Magazine article New African

Mozambique Inquiry into Machel's Death Reopens: The South African Special Investigation Unit, the Scorpions, Have Re-Opened the Inquiry into the Mysterious Death of the Former Mozambican President, Samora Machel. (Feature)

Magazine article New African

Mozambique Inquiry into Machel's Death Reopens: The South African Special Investigation Unit, the Scorpions, Have Re-Opened the Inquiry into the Mysterious Death of the Former Mozambican President, Samora Machel. (Feature)

Article excerpt

Following leads brought to light during the sittings Africa's Truth and Reconciliation Commission (TRC), a team of expert investigators led by the deputy director of public prosecutions, Tone Pretorious (who worked on the Wouter 'Dr Death' Basson case), has been detailed to unravel the mystery behind the 19 October 1976 death of the Mozambican leader, Samora Machel.

They will re-evaluate all the evidence and follow new leads and interview more witnesses. It is uncertain whether this will lead to prosecutions, but it is a first step in a saga that has intrigued many.

Every 19 October, a ceremony is held to mark Machel's death. In attendance at last October's (the 15th since the death), were his widow, Graca Machel (now married to Nelson Mandela), President Joaquim Chissano of Mozambique, Nelson Mandela himself, and Jacob Zuma, the deputy president of South Africa who lived in the Mozambican capital, Maputo, for years during South Africa's liberation struggle.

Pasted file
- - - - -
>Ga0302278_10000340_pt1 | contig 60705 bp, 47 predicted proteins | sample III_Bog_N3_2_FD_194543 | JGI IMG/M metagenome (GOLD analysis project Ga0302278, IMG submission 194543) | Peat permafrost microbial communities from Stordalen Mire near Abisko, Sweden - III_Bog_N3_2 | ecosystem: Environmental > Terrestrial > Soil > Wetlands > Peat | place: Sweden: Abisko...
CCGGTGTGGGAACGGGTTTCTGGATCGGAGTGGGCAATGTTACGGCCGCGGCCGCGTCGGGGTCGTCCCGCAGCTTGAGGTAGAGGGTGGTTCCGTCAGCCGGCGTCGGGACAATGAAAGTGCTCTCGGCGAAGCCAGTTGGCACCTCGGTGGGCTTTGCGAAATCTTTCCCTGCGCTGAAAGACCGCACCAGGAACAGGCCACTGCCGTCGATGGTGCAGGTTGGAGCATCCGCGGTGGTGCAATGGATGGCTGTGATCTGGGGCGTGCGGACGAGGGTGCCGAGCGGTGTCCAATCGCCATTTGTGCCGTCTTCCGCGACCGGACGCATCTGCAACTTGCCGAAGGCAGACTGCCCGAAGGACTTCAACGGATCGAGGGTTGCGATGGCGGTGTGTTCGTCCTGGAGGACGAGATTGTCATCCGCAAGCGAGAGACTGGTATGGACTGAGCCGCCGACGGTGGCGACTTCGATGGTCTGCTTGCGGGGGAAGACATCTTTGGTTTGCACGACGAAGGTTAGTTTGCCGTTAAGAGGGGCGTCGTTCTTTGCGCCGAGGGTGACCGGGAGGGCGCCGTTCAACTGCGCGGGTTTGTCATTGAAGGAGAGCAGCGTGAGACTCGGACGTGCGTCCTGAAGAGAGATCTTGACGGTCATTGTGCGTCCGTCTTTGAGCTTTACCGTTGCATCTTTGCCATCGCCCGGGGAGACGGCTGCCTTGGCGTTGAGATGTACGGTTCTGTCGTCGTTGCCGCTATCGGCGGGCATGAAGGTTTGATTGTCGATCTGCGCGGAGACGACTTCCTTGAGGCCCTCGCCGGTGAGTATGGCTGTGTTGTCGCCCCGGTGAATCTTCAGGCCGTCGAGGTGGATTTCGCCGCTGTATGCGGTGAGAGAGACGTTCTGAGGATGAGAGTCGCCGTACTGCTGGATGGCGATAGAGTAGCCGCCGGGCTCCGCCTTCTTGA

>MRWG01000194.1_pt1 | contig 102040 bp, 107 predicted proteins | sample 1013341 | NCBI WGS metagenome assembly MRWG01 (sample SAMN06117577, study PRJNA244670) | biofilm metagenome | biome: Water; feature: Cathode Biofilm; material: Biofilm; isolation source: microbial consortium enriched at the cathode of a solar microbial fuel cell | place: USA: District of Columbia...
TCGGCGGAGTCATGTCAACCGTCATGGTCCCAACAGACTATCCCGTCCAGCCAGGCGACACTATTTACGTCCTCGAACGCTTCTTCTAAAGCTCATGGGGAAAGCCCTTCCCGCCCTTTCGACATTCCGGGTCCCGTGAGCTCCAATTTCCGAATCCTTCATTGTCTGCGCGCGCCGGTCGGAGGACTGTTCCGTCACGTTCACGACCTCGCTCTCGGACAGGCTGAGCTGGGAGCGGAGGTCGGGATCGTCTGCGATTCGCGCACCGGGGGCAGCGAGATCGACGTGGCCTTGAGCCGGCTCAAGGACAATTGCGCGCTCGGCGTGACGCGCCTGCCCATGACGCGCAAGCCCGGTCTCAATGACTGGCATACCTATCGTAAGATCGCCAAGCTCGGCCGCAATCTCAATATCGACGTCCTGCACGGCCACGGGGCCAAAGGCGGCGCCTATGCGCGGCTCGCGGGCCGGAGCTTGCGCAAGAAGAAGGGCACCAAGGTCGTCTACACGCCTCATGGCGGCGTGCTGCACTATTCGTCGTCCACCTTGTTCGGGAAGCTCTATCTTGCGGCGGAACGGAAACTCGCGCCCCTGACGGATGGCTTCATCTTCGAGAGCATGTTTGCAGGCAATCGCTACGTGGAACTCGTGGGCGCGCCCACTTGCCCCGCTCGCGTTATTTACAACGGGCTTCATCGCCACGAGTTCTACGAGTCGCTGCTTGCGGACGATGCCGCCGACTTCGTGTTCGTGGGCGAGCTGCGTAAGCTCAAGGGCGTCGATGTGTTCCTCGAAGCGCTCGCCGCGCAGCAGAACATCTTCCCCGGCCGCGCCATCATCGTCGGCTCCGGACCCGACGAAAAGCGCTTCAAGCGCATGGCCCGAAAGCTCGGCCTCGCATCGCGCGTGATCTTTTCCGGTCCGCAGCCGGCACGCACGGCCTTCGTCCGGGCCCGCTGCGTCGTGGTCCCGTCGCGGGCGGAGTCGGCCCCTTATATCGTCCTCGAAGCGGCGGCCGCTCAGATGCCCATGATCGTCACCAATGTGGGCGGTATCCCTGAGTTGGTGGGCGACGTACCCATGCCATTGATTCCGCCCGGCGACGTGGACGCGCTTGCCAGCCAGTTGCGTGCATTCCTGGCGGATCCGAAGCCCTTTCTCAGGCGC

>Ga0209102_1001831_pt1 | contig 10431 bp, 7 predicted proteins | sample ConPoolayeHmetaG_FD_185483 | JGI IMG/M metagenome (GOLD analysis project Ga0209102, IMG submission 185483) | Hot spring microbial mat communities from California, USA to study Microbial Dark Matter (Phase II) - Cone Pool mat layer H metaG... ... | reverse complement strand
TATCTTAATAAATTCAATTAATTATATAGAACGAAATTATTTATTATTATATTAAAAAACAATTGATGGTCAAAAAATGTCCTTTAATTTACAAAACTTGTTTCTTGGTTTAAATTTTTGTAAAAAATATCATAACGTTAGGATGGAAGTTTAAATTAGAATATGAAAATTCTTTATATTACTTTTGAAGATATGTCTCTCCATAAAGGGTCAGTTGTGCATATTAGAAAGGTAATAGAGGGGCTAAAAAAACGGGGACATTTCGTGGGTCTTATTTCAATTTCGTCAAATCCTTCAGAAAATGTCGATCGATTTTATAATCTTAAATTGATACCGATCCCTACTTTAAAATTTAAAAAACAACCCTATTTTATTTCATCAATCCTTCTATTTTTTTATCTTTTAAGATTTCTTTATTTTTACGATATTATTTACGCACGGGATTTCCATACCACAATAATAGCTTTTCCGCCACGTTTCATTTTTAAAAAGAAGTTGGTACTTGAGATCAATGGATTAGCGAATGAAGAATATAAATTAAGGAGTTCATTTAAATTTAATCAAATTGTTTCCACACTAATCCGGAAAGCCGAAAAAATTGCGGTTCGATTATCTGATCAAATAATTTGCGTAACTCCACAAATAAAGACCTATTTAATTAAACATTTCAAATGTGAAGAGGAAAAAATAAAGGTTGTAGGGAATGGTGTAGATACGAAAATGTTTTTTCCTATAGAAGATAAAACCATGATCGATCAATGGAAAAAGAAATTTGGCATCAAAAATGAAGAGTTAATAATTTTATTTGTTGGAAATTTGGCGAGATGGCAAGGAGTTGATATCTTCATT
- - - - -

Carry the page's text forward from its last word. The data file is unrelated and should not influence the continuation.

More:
In tribute, Zuma said: "There is no doubt that Machel's tragic death and those of 33 of his compatriots on South African soil binds us further. Today, as we remember them, we dip the revolutionary and freedom flag in their honour because their blood was not shed in vain." On 19 October 1986, Samora Machel was returning from a summit in Lusaka, Zambia, focusing on the liberation of the region when his aircraft, a Russian Tupolev, plunged into the mountainous terrain at Mbuzini, near Komatiport in South Africa, dose to the South African/Mozambican border. Thirty-three passengers, including top ranking Mozambican government officials perished. Ten survived. The then apartheid government of South Africa set up the Margo Commission to investigate the crash. It concluded that it was due to pilot error and bad weather.

But this was rejected by the Mozambican authorities as well as Soviet investigators who concluded that a decoy beacon, possibly planted by South African special forces had caused the plane to stray off course before it crashed. Survivors of the crash have deepened the mystery by saying that the plane was shot down.

With the demise of apartheid and the setting up of a Truth and Reconciliation Commission (TRC), the matter was re-visited. The TRC special investigation into the matter at which Graca Machel testified did not find conclusive evidence to back any of the theories, but said that "circumstantial evidence collected did however question the conclusions reached by the Margo Commission. Thus, the TRC called for "further investigation by an appropriate structure".

The new investigation by The Scorpions comes after a series of events on the case. In 1997, the Mozambican government sent a formal request to the Mandela administration to investigate the possibility that apartheid operatives had used a false navigational beacon to lure the aircraft to its death plunge.

On 19 January 1999, 12 years after Samora's death, a national monument was unveiled at the crash site to commemorate his death. At the ceremony, Nelson Mandela put the events of the crash in perspective:

"It is painful," he said, "that our quest to understand the causes of the crash remains unfinished. The work of the TRC, imperfect as it may be, has laid a foundation on which South Africans can work to forge a common understanding of their past. …

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